Two recent Australian Patent Office decisions have provided clarity as to the patentability of isolated nucleic acid sequences following the High Court’s decision in D’Arcy v Myriad Genetics1 (‘Myriad’). The first decision is perhaps not such a surprise, however the second decision represents a clear contradiction in Patent Office practice following Myriad until now. The outcome of both decisions is greater certainty, at least for those in the life sciences industry seeking patent protection in Australia.
The October 2015 High Court Myriad decision has been covered extensively.2 While isolated DNA is different on a chemical and structural level to DNA as it naturally exists, the key point from the High Court’s decision was the determination that the substance of a patent claim directed to an isolated mutant ‘breast cancer gene’ was the information embodied in the claimed molecule. That information was deemed to be naturally occurring. Consequently, the Court found claims directed to the isolated mutant gene were not eligible for patent protection in Australia.
Subsequent to Myriad, the Australian Patent Office issued updated examination practice guidelines for considering eligibility of patent claims directed to isolated nucleic acid sequences. The guidelines set out several questions which enables examiners to make a call on whether a claim directed to an isolated nucleic acid is patent eligible. These questions include an assessment of:
- the ‘substance’ of a claim (not merely its form),
- whether that substance is ‘made’ or ‘artificial’, and
- whether the claimed invention has economic utility.
Notably, the guidelines state that certain subject matter is to be clearly excluded from patent eligibility. This includes isolated, naturally occurring nucleic acid molecules, whether DNA or RNA, human or non-human, or coding or non-coding. Further, relevant to the second case below is the statement in the guidelines that claims to isolated interfering/inhibitory nucleic acids (which merely replicate genetic information of a naturally occurring organism) are also to be excluded from patent protection.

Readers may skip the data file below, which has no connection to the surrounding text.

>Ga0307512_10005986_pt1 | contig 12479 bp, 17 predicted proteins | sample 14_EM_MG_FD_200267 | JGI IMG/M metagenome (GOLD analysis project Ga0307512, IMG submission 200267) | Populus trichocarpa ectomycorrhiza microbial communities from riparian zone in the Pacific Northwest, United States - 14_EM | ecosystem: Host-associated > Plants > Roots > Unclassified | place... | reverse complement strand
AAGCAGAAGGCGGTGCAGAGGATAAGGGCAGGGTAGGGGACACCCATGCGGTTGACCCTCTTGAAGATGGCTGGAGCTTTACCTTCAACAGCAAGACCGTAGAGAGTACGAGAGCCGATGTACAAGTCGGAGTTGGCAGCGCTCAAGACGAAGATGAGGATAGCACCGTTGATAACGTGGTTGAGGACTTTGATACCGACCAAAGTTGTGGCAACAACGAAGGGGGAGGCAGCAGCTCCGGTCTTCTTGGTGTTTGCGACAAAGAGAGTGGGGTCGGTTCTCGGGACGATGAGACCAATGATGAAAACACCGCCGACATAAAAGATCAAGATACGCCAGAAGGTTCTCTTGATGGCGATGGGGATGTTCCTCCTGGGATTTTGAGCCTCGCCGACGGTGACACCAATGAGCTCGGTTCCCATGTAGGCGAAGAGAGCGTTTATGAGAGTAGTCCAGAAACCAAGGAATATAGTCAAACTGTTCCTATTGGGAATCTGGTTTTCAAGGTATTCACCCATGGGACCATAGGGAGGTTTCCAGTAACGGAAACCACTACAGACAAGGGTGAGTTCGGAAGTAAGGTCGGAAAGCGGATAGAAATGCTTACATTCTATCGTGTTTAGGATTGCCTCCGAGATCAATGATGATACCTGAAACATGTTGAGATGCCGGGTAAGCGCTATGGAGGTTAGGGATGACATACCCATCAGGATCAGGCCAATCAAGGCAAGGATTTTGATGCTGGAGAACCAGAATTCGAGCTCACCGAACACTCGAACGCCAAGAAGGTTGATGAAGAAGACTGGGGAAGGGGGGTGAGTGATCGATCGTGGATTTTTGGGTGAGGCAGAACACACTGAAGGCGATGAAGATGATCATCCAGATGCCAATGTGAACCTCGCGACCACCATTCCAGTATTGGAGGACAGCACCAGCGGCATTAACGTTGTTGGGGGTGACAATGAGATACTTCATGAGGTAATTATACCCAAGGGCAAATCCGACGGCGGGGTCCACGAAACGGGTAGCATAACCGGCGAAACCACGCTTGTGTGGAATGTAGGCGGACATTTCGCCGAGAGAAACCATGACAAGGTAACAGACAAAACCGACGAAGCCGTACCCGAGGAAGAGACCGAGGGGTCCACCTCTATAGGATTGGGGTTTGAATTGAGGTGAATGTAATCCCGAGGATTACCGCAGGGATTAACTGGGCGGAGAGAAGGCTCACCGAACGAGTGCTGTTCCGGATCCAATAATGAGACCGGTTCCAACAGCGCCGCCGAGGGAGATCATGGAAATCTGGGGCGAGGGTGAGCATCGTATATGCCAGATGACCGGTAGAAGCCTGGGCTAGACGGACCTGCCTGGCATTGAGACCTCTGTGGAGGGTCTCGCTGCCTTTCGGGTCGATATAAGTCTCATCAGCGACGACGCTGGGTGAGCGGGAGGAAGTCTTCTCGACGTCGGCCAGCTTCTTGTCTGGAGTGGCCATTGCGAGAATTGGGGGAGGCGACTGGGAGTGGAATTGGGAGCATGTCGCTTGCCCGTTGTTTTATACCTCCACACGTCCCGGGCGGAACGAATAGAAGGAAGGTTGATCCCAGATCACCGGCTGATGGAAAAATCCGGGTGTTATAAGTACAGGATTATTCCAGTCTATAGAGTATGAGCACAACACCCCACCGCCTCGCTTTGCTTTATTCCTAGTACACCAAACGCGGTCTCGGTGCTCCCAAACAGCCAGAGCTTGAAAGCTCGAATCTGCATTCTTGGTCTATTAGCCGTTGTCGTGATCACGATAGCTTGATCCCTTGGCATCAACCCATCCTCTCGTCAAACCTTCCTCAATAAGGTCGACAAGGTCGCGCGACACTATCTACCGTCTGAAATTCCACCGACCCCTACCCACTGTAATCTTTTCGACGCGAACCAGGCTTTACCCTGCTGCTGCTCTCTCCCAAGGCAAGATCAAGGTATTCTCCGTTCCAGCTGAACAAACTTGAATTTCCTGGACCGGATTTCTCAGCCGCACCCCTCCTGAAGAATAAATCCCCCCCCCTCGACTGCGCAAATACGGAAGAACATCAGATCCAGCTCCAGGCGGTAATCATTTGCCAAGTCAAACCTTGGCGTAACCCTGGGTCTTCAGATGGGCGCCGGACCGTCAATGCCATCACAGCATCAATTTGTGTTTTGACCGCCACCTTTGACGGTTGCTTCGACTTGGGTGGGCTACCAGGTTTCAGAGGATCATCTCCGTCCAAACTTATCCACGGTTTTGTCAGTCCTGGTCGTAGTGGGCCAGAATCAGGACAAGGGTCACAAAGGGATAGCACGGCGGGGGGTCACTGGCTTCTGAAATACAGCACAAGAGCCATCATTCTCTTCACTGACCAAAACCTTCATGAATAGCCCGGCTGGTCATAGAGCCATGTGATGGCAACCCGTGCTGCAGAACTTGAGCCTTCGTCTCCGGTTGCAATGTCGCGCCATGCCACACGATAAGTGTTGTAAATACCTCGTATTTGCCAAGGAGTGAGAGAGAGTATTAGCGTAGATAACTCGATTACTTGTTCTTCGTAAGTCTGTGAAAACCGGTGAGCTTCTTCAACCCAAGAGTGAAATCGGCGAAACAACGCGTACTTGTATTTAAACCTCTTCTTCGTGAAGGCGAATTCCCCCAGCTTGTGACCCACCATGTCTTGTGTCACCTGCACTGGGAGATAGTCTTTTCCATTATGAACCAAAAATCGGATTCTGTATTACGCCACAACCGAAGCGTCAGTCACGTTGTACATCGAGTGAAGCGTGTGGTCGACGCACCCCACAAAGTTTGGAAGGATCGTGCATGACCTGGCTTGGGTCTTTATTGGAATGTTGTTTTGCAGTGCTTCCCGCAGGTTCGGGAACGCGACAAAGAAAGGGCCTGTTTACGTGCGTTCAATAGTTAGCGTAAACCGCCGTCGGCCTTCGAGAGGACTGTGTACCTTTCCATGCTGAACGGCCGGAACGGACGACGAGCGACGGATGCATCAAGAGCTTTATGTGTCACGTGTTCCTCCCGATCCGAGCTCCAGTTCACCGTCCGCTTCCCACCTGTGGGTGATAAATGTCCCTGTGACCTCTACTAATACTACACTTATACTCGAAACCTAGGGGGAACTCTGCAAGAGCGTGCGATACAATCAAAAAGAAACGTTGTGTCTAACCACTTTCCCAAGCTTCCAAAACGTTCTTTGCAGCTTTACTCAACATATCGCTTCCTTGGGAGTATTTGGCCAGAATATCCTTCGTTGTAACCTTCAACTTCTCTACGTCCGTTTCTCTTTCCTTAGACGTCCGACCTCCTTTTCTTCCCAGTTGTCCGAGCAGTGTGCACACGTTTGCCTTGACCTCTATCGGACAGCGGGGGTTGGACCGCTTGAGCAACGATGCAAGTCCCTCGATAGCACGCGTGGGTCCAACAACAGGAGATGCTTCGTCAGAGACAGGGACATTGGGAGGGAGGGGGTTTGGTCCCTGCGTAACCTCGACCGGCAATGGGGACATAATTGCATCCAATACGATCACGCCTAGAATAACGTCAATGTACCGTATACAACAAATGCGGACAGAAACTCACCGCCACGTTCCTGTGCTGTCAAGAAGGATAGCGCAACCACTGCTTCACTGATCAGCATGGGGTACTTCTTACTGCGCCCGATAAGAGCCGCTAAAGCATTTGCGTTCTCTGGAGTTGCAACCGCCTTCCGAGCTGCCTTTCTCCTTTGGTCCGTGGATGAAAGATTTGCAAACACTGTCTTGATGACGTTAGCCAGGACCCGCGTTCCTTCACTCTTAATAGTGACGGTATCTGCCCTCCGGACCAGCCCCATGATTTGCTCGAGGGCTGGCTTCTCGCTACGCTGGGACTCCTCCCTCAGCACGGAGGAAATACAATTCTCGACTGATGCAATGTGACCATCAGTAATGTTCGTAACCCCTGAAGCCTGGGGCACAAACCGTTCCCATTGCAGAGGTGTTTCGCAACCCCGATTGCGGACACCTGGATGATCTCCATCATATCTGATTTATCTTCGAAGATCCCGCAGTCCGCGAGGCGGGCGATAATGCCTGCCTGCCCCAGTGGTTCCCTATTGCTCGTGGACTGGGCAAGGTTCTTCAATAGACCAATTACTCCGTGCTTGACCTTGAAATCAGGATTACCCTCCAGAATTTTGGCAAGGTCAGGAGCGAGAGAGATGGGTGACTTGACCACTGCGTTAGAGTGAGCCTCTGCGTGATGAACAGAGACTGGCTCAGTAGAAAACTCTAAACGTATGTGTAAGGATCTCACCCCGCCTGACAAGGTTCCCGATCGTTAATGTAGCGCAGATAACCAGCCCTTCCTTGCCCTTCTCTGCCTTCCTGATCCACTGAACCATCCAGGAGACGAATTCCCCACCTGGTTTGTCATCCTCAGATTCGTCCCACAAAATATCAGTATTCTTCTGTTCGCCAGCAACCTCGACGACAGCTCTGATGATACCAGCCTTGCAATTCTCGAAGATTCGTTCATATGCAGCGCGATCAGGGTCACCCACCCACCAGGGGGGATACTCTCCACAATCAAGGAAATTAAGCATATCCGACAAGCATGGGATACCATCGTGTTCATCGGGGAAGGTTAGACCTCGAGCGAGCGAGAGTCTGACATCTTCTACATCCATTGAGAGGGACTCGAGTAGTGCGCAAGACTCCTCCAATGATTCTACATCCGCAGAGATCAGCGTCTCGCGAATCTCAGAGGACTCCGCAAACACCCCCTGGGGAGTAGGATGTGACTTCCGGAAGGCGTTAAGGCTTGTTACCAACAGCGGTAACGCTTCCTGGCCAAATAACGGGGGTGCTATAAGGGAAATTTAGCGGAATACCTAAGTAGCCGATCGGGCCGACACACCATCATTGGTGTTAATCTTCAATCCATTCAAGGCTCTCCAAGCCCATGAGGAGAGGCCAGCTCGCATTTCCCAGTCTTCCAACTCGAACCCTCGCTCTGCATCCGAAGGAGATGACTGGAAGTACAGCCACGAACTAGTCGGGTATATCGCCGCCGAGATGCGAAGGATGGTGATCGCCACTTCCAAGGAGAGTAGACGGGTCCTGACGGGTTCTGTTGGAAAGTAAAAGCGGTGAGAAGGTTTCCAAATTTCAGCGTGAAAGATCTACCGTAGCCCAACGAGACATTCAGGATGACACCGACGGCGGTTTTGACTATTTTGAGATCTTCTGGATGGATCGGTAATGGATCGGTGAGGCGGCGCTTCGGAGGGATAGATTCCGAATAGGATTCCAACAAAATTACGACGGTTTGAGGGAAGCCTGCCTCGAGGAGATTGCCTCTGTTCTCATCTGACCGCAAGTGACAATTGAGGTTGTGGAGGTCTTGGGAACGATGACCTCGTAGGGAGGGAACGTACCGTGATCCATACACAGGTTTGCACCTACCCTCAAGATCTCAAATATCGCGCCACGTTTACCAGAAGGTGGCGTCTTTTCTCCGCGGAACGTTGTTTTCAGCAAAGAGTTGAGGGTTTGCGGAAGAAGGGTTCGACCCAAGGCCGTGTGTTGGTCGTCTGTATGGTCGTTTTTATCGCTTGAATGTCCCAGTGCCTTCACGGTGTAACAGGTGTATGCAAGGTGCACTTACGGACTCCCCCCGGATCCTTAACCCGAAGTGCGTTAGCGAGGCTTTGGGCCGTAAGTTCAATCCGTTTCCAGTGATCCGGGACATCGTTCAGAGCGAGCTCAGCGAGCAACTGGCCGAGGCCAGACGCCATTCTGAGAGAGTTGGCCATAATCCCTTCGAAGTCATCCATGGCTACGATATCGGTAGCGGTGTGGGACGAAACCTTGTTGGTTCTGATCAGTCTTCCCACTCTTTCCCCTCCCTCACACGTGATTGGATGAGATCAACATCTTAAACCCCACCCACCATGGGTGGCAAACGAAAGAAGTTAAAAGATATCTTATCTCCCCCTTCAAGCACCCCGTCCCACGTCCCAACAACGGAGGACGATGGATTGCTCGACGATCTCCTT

Cargill Incorporated v Dow AgroSciences LLC  APO 43 (‘Cargill’)
This decision concerns Cargill Incorporated’s opposition to Dow Agrosciences’ patent application which broadly relates to the production of oil in genetically engineered canola.
Claim 31 of the opposed application is directed to an isolated DNA sequence coding for an enzyme derived from a fungus. Expressing the fungus-derived gene in canola causes a modification to the oil which provides a health benefit. Although claim 31 was not opposed by Cargill, the hearing officer invited both parties to provide submissions in light of the High Court’s findings in Myriad. Only Dow provided submissions.
Although not expressly stated, the unique feature of claim 31 was that the ‘information’ embodied in the isolated fungal nucleic acid had been altered from that which normally exists (codon optimised for those technically inclined) such that, when the gene is expressed in an oil producing plant, the corresponding gene product is more efficiently produced, albeit that the gene product itself is not different from that which naturally exists.